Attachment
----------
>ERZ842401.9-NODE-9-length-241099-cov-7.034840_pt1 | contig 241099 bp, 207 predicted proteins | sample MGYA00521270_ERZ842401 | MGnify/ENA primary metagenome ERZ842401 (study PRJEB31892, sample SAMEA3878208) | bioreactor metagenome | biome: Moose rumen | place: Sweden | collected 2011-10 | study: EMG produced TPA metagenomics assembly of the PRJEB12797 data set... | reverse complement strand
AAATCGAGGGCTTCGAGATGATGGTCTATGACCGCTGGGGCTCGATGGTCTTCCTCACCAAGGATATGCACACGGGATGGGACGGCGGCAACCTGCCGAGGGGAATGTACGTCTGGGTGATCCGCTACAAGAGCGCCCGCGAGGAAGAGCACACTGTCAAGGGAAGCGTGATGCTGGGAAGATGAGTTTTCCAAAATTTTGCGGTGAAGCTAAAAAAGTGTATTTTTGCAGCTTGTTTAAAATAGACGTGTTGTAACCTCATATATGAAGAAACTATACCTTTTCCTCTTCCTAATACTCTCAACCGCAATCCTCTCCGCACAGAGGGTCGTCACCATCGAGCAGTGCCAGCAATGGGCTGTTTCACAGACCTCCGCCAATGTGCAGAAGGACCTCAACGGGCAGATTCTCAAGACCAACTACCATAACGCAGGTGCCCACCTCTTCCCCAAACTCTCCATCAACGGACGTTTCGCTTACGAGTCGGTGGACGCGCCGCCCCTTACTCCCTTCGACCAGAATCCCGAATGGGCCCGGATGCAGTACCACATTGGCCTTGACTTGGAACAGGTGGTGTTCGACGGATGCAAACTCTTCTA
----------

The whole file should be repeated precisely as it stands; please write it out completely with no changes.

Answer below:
>ERZ842401.9-NODE-9-length-241099-cov-7.034840_pt1 | contig 241099 bp, 207 predicted proteins | sample MGYA00521270_ERZ842401 | MGnify/ENA primary metagenome ERZ842401 (study PRJEB31892, sample SAMEA3878208) | bioreactor metagenome | biome: Moose rumen | place: Sweden | collected 2011-10 | study: EMG produced TPA metagenomics assembly of the PRJEB12797 data set... | reverse complement strand
AAATCGAGGGCTTCGAGATGATGGTCTATGACCGCTGGGGCTCGATGGTCTTCCTCACCAAGGATATGCACACGGGATGGGACGGCGGCAACCTGCCGAGGGGAATGTACGTCTGGGTGATCCGCTACAAGAGCGCCCGCGAGGAAGAGCACACTGTCAAGGGAAGCGTGATGCTGGGAAGATGAGTTTTCCAAAATTTTGCGGTGAAGCTAAAAAAGTGTATTTTTGCAGCTTGTTTAAAATAGACGTGTTGTAACCTCATATATGAAGAAACTATACCTTTTCCTCTTCCTAATACTCTCAACCGCAATCCTCTCCGCACAGAGGGTCGTCACCATCGAGCAGTGCCAGCAATGGGCTGTTTCACAGACCTCCGCCAATGTGCAGAAGGACCTCAACGGGCAGATTCTCAAGACCAACTACCATAACGCAGGTGCCCACCTCTTCCCCAAACTCTCCATCAACGGACGTTTCGCTTACGAGTCGGTGGACGCGCCGCCCCTTACTCCCTTCGACCAGAATCCCGAATGGGCCCGGATGCAGTACCACATTGGCCTTGACTTGGAACAGGTGGTGTTCGACGGATGCAAACTCTTCTA